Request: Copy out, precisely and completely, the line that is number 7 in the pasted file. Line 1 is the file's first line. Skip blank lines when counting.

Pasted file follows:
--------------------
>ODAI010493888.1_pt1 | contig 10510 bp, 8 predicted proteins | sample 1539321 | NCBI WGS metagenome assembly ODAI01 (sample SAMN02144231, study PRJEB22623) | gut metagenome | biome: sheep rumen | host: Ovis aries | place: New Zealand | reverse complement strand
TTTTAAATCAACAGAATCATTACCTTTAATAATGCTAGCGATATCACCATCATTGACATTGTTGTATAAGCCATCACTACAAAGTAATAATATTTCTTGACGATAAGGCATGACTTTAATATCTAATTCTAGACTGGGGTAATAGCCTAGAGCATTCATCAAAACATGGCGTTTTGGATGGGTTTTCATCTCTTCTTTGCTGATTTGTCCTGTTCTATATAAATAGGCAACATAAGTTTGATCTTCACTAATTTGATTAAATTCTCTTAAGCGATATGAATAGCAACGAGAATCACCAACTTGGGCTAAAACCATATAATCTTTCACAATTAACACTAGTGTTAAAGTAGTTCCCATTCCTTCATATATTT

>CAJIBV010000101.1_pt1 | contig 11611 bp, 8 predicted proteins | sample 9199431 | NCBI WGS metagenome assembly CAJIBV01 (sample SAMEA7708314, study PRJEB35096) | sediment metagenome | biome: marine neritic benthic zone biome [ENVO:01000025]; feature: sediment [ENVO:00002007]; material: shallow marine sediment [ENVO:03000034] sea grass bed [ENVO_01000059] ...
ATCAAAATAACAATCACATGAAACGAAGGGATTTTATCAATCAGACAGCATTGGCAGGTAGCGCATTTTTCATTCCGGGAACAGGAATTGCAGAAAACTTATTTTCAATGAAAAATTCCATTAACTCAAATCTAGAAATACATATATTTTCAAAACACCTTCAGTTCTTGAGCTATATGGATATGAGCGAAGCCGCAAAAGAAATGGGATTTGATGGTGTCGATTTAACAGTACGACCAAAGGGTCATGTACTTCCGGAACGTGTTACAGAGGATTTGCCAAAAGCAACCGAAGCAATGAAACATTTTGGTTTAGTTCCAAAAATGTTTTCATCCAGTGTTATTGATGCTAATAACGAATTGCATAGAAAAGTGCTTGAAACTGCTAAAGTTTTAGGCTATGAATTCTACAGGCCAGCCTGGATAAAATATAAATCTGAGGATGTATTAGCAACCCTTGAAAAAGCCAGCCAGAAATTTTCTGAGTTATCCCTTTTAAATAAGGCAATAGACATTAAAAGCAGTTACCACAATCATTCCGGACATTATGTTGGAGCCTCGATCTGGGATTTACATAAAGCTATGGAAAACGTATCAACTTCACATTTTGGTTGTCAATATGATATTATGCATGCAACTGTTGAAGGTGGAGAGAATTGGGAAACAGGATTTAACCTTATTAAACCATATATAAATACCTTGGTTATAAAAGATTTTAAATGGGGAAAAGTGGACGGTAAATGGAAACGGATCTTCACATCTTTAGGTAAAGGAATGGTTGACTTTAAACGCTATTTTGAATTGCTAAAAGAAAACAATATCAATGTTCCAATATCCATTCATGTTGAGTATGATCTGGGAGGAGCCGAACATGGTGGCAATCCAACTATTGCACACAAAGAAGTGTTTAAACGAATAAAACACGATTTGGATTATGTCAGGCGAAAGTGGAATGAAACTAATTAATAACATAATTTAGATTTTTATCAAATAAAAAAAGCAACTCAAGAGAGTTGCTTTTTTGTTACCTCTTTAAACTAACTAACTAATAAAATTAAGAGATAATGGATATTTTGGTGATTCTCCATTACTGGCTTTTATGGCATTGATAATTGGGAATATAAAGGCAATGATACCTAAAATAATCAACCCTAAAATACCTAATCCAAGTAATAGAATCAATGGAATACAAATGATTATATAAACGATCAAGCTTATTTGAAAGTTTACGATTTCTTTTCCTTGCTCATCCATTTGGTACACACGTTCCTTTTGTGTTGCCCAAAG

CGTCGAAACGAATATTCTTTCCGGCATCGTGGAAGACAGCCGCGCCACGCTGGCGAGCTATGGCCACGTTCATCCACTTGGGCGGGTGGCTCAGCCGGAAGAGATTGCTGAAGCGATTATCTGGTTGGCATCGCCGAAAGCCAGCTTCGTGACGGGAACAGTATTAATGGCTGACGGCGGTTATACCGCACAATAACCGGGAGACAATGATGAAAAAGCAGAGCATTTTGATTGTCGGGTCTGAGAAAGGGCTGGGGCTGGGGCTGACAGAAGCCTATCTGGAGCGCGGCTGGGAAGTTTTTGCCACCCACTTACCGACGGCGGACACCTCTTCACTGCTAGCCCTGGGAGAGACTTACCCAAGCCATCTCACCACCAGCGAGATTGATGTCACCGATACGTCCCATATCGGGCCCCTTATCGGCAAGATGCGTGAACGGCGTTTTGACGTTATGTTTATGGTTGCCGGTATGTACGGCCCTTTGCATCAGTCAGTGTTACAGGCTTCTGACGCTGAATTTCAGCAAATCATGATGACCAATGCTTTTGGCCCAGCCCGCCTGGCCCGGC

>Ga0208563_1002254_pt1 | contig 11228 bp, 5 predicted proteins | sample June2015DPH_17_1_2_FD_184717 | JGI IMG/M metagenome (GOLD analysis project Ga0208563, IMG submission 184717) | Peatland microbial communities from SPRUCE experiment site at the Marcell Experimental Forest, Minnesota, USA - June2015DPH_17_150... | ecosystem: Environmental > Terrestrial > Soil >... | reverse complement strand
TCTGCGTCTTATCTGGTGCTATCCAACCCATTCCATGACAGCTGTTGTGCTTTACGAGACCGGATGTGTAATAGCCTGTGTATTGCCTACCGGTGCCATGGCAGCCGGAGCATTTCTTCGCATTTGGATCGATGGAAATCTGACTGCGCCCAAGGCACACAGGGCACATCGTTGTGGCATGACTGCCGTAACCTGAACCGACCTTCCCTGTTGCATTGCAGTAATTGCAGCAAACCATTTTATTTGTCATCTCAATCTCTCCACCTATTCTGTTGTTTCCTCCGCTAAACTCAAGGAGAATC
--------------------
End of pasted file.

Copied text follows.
TCTGCGTCTTATCTGGTGCTATCCAACCCATTCCATGACAGCTGTTGTGCTTTACGAGACCGGATGTGTAATAGCCTGTGTATTGCCTACCGGTGCCATGGCAGCCGGAGCATTTCTTCGCATTTGGATCGATGGAAATCTGACTGCGCCCAAGGCACACAGGGCACATCGTTGTGGCATGACTGCCGTAACCTGAACCGACCTTCCCTGTTGCATTGCAGTAATTGCAGCAAACCATTTTATTTGTCATCTCAATCTCTCCACCTATTCTGTTGTTTCCTCCGCTAAACTCAAGGAGAATC